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Western Balkan countries once again commit to clean energy development, as EU warns them about hydropower

February 22, 2019 | Comments: 0Author:

Photo: twitter.com/AAnticBG
Western Balkan countries once again commit to clean energy development, as EU warns them about hydropower

Western Balkan countries are renewing their vows to switch to clean energy sources under joint statements and declarations. However, the EU is calling for caution when it comes to hydropower, warning that the construction of hydropower plants (HPPs) must be in line with the sustainable development principles and the future EU requirements for countries in the region. At the same time, civil society organizations are calling for giving up on HPP construction over their adverse environmental impact.

The energy transition has been troubling all the governments in the region, and additional problems have occurred after citizens and the civil sector started rallying against the construction of small, but also large HPPs, which are renewable energy sources. There is also growing dissatisfaction with air pollution, largely caused by fossil fuels used in power plants, for household heating, and in transport.

The last meeting on these topics was held yesterday in Podgorica, where the energy and environment ministers of the Western Balkans signed a joint statement promising to switch to clean energy.

According to the Montenegrin government’s press release, these countries confirmed their ambition to encourage decarbonization, renewables and energy efficiency, which will strengthen the region’s path towards the EU.

Hahn: New HPPs must be in line with future EU obligations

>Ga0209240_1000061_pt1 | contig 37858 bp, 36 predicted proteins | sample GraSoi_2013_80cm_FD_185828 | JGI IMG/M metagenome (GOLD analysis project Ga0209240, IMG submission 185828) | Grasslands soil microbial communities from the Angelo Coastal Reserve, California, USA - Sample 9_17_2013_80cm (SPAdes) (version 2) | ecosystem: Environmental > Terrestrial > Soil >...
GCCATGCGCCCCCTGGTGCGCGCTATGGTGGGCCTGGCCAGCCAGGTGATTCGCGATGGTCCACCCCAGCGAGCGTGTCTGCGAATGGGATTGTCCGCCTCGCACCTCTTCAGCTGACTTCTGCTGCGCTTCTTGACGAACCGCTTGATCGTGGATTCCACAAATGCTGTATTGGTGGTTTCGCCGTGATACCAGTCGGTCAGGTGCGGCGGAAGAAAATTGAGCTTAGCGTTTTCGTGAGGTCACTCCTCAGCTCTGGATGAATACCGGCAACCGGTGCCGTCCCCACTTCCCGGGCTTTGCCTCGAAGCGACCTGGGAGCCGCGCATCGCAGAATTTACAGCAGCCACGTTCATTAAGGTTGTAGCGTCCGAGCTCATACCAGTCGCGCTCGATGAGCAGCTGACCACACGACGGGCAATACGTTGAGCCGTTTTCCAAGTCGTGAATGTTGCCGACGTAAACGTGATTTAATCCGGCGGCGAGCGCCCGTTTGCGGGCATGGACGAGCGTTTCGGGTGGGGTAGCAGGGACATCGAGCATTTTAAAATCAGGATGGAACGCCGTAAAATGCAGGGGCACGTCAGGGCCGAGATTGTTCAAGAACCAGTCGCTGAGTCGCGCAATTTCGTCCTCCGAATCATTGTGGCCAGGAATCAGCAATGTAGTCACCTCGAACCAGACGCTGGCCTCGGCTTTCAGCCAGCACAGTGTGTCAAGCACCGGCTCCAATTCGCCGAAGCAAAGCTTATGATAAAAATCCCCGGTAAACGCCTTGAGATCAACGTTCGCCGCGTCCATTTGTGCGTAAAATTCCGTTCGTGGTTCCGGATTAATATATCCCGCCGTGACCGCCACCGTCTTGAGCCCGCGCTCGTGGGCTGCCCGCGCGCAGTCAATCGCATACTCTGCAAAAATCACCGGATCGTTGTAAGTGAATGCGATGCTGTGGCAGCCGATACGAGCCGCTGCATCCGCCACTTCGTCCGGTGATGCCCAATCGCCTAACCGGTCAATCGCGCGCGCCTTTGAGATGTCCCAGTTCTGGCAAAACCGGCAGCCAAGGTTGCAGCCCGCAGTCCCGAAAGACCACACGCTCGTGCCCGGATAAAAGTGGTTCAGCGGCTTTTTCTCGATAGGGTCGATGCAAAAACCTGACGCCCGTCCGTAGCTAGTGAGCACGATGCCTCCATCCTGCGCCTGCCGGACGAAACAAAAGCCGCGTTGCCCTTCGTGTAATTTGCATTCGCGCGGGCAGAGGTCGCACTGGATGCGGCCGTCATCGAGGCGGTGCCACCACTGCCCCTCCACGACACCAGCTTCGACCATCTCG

At the meeting, Johannes Hahn, European commissioner for enlargement negotiations and neighborhood policy, said that transition to clean energy would create new jobs, savings in budgets and health benefits. He also addressed hydropower, noting that it is clearly not possible to build all 140 planned HPPs in the region.

Hahn said that everyone should respect a set of principles for sustainable hydropower. The first is that a priority for investments should be to rehabilitate existing plants to secure the megawatts that hydropower is already providing to the grids (half of generated power in 2016).

“This measure alone will not be enough, particularly if you want to improve the proportion of energy coming from renewable sources. So, when considering the construction of new plants, they must be built in line with your future EU obligations,” he noted.

He said that there are certain parts of the region where it is simply not possible to build HPPs without irreversibly damaging valuable ecosystems and sites of outstanding natural beauty.

That is why it is important to engage with stakeholders: it is not only good politics; it can save you money in the long term and is a legal obligation according to the EU acquis, he said. If any of these projects go ahead there will be obligatory Environmental and Social Impact Assessments, and that includes speaking to local communities and civil society, Hahn went on to say, noting that in a region, this automatically has to mean countries will also speak to their neighbors.